University of Maine News
Maine EPSCoR, an Experimental Program to Stimulate Competitive Research funded by the National Science Foundation, has published its most recent newsletter. The Maine EPSCoR spring 2014 newsletter is available online.
Have you ever emailed a carefully crafted message over the weekend to your boss touting your accomplishments on a project?
Niclas Erhardt, assistant professor of human resources in the Maine Business School at the University of Maine, researched this employee self-promotion tactic, as well as ensuing responses from managers.
Whereas office impressions used to be predominantly determined by face-to-face interaction, Erhardt says they’re increasingly shaped by communication technologies — including email. He studied the interplay of impression management, communication technologies and opposing tensions between managers and their subordinates.
Bosses and subordinates can have competing goals, he says, which results in office friction in knowledge-based work, such as that done in consumer health, insurance and engineering firms. This results in managers and employees engaging in an interactive tug of war to manage impressions.
Erhardt says the push-and-pull tactics can help maintain balance in workplaces and allow for opposing goals to be met, which supports the idea that tension can be productive for a business. Managers, he says, should recognize that competing and legitimate goals exist and find creative ways for themselves and subordinates to achieve their differing goals, as well as the common ones.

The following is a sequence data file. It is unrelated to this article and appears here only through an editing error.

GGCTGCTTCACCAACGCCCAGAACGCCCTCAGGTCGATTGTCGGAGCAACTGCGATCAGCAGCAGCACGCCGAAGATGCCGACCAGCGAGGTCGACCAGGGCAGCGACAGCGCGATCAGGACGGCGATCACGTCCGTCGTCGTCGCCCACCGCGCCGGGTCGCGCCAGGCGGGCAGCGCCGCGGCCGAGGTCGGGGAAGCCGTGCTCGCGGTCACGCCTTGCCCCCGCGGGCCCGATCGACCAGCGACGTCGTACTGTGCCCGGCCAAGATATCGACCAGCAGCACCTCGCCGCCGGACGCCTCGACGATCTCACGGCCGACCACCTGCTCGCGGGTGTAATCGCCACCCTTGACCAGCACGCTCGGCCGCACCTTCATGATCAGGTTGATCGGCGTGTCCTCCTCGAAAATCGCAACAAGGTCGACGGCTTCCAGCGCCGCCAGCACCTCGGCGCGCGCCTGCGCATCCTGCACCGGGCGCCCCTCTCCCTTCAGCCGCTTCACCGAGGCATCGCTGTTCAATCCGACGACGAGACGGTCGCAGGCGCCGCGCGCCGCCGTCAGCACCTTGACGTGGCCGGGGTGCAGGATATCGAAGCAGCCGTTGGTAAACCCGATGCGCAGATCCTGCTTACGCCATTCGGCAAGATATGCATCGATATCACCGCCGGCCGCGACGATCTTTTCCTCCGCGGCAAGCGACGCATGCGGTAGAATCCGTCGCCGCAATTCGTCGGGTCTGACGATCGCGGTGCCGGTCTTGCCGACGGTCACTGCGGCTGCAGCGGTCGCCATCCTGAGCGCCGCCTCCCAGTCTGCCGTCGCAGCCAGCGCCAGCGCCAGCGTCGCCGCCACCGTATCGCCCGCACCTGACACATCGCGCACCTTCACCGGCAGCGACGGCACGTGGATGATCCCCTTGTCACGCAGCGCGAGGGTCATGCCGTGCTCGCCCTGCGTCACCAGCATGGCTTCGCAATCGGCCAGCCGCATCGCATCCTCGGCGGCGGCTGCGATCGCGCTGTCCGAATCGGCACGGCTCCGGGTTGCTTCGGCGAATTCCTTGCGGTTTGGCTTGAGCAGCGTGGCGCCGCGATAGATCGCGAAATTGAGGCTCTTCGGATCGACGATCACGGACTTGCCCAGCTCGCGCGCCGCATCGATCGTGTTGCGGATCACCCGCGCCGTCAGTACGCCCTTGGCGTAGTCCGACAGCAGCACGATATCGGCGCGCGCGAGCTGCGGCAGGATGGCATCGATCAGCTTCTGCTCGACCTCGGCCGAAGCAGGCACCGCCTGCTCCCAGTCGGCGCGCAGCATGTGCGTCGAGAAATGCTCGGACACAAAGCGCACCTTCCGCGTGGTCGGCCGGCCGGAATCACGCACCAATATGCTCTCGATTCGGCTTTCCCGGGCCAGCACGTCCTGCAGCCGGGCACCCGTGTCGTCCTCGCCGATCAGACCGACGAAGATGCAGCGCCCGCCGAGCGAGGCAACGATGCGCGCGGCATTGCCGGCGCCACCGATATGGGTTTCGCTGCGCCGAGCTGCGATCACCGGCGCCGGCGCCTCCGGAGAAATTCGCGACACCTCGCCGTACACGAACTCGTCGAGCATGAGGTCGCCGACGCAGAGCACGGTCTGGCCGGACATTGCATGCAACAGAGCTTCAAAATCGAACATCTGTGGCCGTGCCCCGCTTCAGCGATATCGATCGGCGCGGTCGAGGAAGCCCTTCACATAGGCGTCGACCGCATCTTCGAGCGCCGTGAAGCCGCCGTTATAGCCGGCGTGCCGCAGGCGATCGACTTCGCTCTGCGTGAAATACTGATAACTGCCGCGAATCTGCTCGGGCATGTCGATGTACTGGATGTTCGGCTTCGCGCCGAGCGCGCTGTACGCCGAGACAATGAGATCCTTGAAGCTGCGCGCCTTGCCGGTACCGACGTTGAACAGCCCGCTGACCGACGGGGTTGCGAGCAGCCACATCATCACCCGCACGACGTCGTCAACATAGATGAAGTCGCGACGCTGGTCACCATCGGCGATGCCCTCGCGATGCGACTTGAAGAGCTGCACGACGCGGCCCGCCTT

Erhardt found three related sets of communication tactics and countertactics that signify fundamental tensions in manager-subordinate relationships: dodging response versus exerting social pressure; multicommunicating versus singular communicating; and promoting oneself versus giving credit to all.
In the promoting oneself versus giving credit to all dialectic, Erhardt found that subordinates used email to enhance their personal reputation and visibility. They might send emails late on a weeknight, on a weekend or when on vacation to demonstrate their dedication and commitment and gain “face time” with the boss.
Bosses also used email as a countertactic. Some responded to an employee’s self-promoting email by forwarding the original email from the employee after they had added their kudos for the contributions of other project members (giving credit to all).
Erhardt says managers use a tactic — a dodging response — to save time and face. Bosses inundated with multiple employee emails asking questions and requesting input may not immediately respond to the emails or selectively choose certain questions to answer. This tactic allows them to avoid being accountable or pinned down on a particular stance or topic while still maintaining a solid working relationship with subordinates.
As a countertactic, Erhardt says subordinates apply added pressure to get a timely response. They might go directly to the manager’s office to get an answer face-to-face, or send follow-up emails, texts and phone calls to push for a reply. They also might recruit co-workers to exert similar pressure on the boss.
Another tension in organizations arises when managers want employees’ undivided attention at meetings but employees wish to multitask. Erhardt refers to the ensuing impression management tactic as “multicommunicating versus singular communicating.”
Due to pressures on subordinates’ time, Erhardt says some attend meetings by teleconference and simultaneously use smartphones and laptops to complete other work-related tasks and personal chores. All the while they still strive to create the impression of being an involved team player to stay in good standing with the manager.